In this week’s ETF Prime, host Nate Geraci talks to ETF Trends Editor-in-Chief Lara Crigger about the Financial Industry Regulatory Authority’s (FINRA) proposal for “complex” products and the SEC’s investigation into ETF revenue sharing practices. Later, Geraci is joined by Ben Slavin, Global Head of ETF Asset Management at BNY Mellon, to discuss the Vanguard stock class patent, the conversion of mutual funds to ETFs, and crypto ETFs. The podcast ends with Oktay Kavrak, Principal at Leverage Shares, talking about the company’s ETP range of leveraged and inverse offerings currently trading in Europe.
The conversation opens with the proposal from FINRA, the brokerage regulator, that would require investors to pass a test before they can invest in what FINRA considers “complex” products. Geraci explains that the ETF industry’s concern with this proposal is how FINRA will choose to define a fund as complex, whether it’s products such as inverse or leverage or simply anything beyond the very vanilla benchmark funds, and the gate-control potentials that could arise as well as if brokerages were to even test their investors.
FINRA is calling for comments on two different areas, both the complex products proposal and the proposal for more regulation of options trading, Crigger explains.
“FINRA wants to define complex products, and the way they’ve done that, the net that their proposal casts, stretches so far that almost any ETF that’s not a pure indexed, market beta product, could potentially fall into that net,” Crigger says.
The proposal means that retail investors would have to prove to FINRA that they understand the products they are looking to invest in and the risks. It’s a proposal that Crigger says ultimately goes beyond FINRA’s scope and would be the first time a regulator has taken a publicly traded security and essentially locked it to a portion of investors.
“FINRA’s jurisdiction does not extend to retail investors, so why should retail investors be required to get special approval from FINRA members to do whatever they want with their own money?” asks Crigger.
The two also discuss the SEC’s investigation into ETF revenue sharing practices in what has become a sort of “pay-to-play” atmosphere for ETF issuers seeking to list their funds on platforms, a postponement of the same practice with mutual funds, as well as the suspension Barclay ETN.
Vanguard patents and leveraged ETPs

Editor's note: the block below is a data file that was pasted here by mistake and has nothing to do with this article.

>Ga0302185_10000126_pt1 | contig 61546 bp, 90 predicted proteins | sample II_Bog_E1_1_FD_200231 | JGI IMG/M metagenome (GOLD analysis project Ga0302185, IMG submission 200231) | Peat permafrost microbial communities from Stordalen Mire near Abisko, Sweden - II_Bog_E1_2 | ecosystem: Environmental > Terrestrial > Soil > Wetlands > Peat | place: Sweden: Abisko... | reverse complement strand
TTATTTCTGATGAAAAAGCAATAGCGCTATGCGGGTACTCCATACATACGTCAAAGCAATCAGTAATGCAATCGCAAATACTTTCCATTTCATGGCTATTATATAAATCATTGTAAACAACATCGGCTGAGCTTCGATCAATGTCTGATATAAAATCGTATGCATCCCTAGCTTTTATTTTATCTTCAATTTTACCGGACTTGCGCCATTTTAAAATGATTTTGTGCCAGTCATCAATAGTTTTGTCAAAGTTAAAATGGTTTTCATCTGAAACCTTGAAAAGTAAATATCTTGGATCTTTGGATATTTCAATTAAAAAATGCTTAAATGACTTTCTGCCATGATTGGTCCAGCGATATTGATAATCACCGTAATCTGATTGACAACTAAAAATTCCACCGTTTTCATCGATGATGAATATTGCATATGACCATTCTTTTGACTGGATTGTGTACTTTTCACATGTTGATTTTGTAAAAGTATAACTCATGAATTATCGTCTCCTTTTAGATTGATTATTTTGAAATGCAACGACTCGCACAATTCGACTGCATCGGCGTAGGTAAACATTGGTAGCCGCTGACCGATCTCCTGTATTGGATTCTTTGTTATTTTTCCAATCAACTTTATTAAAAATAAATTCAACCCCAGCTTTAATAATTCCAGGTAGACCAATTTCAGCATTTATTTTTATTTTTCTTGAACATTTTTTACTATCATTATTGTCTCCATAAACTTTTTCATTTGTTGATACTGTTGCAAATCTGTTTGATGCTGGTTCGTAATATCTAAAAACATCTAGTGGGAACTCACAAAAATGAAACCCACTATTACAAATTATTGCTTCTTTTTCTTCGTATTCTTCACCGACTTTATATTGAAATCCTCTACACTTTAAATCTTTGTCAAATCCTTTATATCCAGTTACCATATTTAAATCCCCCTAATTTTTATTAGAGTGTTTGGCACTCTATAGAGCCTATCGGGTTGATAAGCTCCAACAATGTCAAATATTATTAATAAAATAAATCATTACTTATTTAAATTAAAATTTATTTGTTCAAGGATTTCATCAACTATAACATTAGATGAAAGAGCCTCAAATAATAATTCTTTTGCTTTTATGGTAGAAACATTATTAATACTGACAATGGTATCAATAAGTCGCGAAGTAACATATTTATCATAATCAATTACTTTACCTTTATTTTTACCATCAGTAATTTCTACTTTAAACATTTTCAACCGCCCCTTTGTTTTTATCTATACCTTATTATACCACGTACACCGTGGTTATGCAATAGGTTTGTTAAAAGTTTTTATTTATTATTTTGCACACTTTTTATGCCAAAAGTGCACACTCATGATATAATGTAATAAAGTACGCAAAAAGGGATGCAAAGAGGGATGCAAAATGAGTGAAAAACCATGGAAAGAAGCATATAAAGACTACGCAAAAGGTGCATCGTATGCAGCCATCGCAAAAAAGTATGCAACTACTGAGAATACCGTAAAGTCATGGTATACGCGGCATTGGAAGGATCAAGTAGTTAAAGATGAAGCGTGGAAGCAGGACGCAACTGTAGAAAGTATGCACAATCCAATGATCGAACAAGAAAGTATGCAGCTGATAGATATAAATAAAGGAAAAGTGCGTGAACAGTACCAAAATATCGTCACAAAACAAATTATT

Ben Slavin, Global Head of ETF Asset Management at BNY Mellon, is next and talks about FINRA from an issuer perspective and industry concerns. Talk then pivots to the Vanguard patent which allows Vanguard to offer ETFs as a share class of their mutual funds, thereby granting certain benefits, the patent’s upcoming expiration next year and the interest of pursue the patent by other issuers.
“I don’t expect it to go mainstream,” says Slavin, describing other transmitters trying to reclaim the patent. “We’ll probably see more bitcoin ETF filings still pending compared to those filings for share classes, but really once those patents expire, other companies won’t need to deal with Vanguard anymore, but they will have to deal with the SEC, and that’s where the problem lies at this point.
Slavin and Geraci also discuss mutual fund-to-ETF conversions and wide-ranging implications, including the traditional use of mutual funds in 401(k) and bitcoin and crypto funds and deposits with the SEC and the use of crypto overseas.
Last up is Oktay Kavrak, Principal at Leverage Shares, to discuss their funds that trade in Europe; all are physically backed, meaning they are fully collateralized by the actual underlying equity. The range contains 144 ETPs, and the most popular offerings focus on single stocks such as Tesla, Nio, Alibaba and others and offer long and short options with various leverage multiples.
“When it comes to regulations and regulators in Europe, I think they have a greater emphasis on disclosure versus, I would say, the more paternalistic U.S. investor protection mentality of the SEC,” says Kavrak, explaining why leveraged funds are only available in Europe at the moment.
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The views and opinions expressed herein are the views and opinions of the author and do not necessarily reflect those of Nasdaq, Inc.